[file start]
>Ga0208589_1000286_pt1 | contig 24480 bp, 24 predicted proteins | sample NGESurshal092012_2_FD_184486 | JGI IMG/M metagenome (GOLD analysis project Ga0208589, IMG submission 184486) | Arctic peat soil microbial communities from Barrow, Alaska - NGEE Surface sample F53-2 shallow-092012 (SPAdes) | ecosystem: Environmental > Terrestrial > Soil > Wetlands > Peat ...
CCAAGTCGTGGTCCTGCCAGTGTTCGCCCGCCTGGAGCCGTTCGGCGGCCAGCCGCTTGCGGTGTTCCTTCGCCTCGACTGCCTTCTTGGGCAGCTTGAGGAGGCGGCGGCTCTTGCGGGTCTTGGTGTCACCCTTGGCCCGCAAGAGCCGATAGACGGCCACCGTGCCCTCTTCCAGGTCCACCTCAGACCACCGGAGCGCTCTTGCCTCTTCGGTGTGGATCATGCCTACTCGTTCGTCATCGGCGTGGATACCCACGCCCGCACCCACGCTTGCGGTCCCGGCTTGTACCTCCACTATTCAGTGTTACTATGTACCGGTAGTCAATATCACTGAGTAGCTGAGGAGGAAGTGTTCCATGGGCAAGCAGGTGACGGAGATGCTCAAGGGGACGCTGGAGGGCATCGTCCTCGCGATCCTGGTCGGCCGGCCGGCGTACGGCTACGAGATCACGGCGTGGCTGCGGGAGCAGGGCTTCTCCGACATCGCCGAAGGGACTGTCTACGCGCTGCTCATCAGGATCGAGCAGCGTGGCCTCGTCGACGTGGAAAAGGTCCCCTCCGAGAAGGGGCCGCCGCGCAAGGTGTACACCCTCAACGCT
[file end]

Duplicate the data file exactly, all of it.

>Ga0208589_1000286_pt1 | contig 24480 bp, 24 predicted proteins | sample NGESurshal092012_2_FD_184486 | JGI IMG/M metagenome (GOLD analysis project Ga0208589, IMG submission 184486) | Arctic peat soil microbial communities from Barrow, Alaska - NGEE Surface sample F53-2 shallow-092012 (SPAdes) | ecosystem: Environmental > Terrestrial > Soil > Wetlands > Peat ...
CCAAGTCGTGGTCCTGCCAGTGTTCGCCCGCCTGGAGCCGTTCGGCGGCCAGCCGCTTGCGGTGTTCCTTCGCCTCGACTGCCTTCTTGGGCAGCTTGAGGAGGCGGCGGCTCTTGCGGGTCTTGGTGTCACCCTTGGCCCGCAAGAGCCGATAGACGGCCACCGTGCCCTCTTCCAGGTCCACCTCAGACCACCGGAGCGCTCTTGCCTCTTCGGTGTGGATCATGCCTACTCGTTCGTCATCGGCGTGGATACCCACGCCCGCACCCACGCTTGCGGTCCCGGCTTGTACCTCCACTATTCAGTGTTACTATGTACCGGTAGTCAATATCACTGAGTAGCTGAGGAGGAAGTGTTCCATGGGCAAGCAGGTGACGGAGATGCTCAAGGGGACGCTGGAGGGCATCGTCCTCGCGATCCTGGTCGGCCGGCCGGCGTACGGCTACGAGATCACGGCGTGGCTGCGGGAGCAGGGCTTCTCCGACATCGCCGAAGGGACTGTCTACGCGCTGCTCATCAGGATCGAGCAGCGTGGCCTCGTCGACGTGGAAAAGGTCCCCTCCGAGAAGGGGCCGCCGCGCAAGGTGTACACCCTCAACGCT